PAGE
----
Along that line I missed a very interesting article in the April 23 edition of a local magazine, The Economic Observer. The article, titled “Chinese Firms Tapping Informal Loan Networks,” discusses one of the things I have been wondering about a lot on this blog. I have always assumed that one of the consequences of the stricter lending caps imposed this year would simply be to move borrowing out of the formal banking system and into less formal borrowing channels, and I had heard anecdotal evidence that this was indeed happening. Apparently some economists at the All-China Federation of Industry and Commerce have been doing their own work on the subject.
Research by the Federation estimated that Chinese companies raised some 800 billion yuan through informal channels last year, among which researcher Chen Yongjie said over 20 billion yuan likely came from Wenzhou. Businesses that raised money in this fashion would likely be charged a 5% monthly interest rate, amounting to around 60% in one year.
According to Chen, over five million private businesses made up 70% of China’s total, making up 65% of China’s GDP. But despite the importance of this segment to Chinese industry, Chen’s data indicated that the proportion of loans from banks to them decreased over the past three years. The proportion of short-term loans to private business was about 11% in 2005, but only 9% in 2006. China Society of Private Economic Research chairman Bao Yujun had spent two weeks investigating in Shaoxing, Wenzhou and nearby regions, and discovered that underground fundraising was indeed gaining momentum in Wenzhou.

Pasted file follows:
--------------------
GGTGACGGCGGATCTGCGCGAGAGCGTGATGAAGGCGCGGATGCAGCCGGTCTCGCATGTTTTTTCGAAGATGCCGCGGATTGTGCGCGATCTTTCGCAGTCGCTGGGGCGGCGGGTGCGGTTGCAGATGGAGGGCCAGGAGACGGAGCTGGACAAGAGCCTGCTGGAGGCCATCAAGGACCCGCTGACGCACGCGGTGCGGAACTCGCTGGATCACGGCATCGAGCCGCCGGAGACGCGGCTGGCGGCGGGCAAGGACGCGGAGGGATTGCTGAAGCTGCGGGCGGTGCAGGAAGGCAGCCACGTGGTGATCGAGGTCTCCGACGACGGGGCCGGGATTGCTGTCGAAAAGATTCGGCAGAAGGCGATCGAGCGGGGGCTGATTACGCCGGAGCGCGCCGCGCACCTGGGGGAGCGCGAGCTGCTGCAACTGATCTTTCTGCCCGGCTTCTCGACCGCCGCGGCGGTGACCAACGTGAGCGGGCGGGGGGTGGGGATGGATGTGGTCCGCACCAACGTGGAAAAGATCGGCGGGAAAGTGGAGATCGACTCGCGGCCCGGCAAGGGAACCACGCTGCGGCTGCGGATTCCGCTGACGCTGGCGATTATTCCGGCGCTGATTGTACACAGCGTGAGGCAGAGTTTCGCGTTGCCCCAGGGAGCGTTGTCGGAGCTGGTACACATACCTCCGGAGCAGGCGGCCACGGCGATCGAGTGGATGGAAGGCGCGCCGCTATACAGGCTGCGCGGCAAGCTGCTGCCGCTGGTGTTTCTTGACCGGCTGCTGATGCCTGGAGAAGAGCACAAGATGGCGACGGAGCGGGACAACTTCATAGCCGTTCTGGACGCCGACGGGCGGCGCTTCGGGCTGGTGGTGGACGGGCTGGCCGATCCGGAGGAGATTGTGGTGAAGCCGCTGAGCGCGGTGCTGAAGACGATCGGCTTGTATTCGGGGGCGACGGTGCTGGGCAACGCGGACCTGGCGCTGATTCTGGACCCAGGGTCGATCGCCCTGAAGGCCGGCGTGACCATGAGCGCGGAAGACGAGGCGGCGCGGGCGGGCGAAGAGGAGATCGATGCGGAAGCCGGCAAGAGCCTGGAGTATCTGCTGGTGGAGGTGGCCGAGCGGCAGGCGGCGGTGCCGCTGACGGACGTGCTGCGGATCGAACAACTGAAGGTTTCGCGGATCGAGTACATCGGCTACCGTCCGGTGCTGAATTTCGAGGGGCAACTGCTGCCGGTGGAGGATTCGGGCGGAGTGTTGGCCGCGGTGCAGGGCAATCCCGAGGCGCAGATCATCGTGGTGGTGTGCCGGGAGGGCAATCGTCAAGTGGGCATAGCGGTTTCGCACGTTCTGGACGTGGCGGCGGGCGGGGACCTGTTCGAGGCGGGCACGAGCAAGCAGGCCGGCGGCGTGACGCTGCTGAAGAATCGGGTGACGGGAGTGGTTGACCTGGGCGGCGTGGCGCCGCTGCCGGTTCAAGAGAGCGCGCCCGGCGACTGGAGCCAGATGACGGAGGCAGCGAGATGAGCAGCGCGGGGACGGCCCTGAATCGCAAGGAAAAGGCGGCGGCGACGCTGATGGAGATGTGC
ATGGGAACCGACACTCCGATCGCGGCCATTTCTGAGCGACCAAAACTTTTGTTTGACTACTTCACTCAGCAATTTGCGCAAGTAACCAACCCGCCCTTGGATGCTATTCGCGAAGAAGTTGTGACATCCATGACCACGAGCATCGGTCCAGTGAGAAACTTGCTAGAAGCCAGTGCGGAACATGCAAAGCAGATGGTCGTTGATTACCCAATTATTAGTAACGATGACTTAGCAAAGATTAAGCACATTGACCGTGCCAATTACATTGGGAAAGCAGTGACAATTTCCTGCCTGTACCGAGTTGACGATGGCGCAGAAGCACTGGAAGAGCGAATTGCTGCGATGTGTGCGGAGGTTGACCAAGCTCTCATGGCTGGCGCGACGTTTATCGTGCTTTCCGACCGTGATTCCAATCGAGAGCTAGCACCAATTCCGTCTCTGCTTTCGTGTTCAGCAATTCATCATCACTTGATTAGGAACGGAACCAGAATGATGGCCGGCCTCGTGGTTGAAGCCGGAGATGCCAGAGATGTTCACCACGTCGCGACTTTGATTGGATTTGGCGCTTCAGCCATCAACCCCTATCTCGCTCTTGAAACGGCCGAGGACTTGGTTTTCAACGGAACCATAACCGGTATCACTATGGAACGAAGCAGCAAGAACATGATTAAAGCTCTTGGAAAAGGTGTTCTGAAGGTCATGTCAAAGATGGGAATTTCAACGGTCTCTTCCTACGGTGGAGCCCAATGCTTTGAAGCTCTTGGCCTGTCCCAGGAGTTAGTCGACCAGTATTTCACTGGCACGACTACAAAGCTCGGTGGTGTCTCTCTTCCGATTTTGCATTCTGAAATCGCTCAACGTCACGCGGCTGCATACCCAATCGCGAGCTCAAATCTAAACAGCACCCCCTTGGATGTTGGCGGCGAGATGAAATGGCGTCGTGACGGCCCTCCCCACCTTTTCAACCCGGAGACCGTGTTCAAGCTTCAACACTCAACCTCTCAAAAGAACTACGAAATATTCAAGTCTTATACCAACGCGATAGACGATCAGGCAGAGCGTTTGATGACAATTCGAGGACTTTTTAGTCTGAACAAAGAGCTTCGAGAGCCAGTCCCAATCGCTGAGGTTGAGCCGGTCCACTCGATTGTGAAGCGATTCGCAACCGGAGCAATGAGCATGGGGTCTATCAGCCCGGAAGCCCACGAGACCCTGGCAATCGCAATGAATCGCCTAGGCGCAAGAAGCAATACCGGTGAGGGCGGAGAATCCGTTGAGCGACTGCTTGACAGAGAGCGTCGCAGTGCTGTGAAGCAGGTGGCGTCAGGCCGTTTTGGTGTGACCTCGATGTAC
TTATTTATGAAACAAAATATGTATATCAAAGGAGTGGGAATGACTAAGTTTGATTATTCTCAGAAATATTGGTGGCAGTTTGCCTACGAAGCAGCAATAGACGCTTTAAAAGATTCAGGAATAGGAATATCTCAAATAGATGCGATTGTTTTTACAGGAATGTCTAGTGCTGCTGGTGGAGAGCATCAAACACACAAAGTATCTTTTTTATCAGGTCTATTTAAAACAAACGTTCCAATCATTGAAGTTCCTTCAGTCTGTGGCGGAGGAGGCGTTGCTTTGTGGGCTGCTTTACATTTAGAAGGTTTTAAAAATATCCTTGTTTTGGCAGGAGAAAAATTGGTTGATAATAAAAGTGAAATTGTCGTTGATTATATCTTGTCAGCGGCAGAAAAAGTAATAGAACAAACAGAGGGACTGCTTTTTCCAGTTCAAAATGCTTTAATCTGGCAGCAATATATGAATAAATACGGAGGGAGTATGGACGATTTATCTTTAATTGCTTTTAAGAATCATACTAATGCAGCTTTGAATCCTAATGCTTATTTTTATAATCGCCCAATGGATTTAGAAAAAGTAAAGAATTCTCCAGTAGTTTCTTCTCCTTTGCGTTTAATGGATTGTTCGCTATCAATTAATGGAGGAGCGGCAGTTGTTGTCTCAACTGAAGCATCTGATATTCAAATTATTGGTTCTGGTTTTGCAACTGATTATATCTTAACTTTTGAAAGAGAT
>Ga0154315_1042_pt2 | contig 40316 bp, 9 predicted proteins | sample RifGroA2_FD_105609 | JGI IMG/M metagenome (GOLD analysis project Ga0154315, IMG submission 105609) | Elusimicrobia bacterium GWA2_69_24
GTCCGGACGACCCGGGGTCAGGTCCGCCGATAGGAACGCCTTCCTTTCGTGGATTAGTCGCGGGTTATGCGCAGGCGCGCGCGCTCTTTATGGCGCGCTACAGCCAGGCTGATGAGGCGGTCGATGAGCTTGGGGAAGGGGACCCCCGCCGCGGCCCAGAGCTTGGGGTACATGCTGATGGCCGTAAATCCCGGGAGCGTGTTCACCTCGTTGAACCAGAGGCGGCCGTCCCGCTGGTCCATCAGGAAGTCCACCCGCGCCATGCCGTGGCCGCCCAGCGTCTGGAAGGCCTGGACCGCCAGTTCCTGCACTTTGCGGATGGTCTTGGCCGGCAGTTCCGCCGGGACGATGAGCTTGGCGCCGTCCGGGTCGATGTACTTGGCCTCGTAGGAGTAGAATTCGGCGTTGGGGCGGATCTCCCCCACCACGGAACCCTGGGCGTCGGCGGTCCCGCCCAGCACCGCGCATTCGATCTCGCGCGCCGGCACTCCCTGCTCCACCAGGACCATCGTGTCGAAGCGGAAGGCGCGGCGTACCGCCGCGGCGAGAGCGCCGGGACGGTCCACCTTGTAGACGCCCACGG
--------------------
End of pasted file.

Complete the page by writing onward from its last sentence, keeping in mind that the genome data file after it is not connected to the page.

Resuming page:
Despite the fact that underground fundraising goes against regulations made by financial supervisory bodies in the Chinese central government, the local governments were turning a blind eye. Bao spoke with a prominent politician of one city in Zhejiang who stressed that there was no way they could clamp down because businesses had to survive and that locals had to remain employed.
Wenzhou, for those who don’t know, is a city in the south famous both for the ferocious entrepreneurialism of its citizens and for its extensive informal banking sector – with the second characteristic probably not unrelated to the first. The point the researchers are making is that as small businesses in China grow, they are getting less and less help from the large commercial bank, who prefer to concentrate their now-limited lending power to loans to the large SOEs – yet another way in which China’s financial system fails miserably in delivering capital to its most efficient users.
Not surprisingly, these private companies are turning to the informal banks for funding, in spite of borrowing costs as high, according to the article, as 5% a month, which they describe as 60% a year but which I would qualify as 80% a year if correctly compounded (which at least gives some idea of the profitability both of the private companies and of the informal banking sector).
The worrier in me would make two points about this – besides the obvious one about how the banking system misallocates capital. First, such high borrowing rates can spell catastrophe if the economy were to suffer a sharp slowdown since borrowing at this rate must require optimal economic and profit conditions to be justified. Second, any attempt to measure real loan expansion in China is likely to be overly conservative if we ignore the impact of these informal lending institutions. Credit growth is almost certainly higher in China than what the numbers from the commercial banks suggest.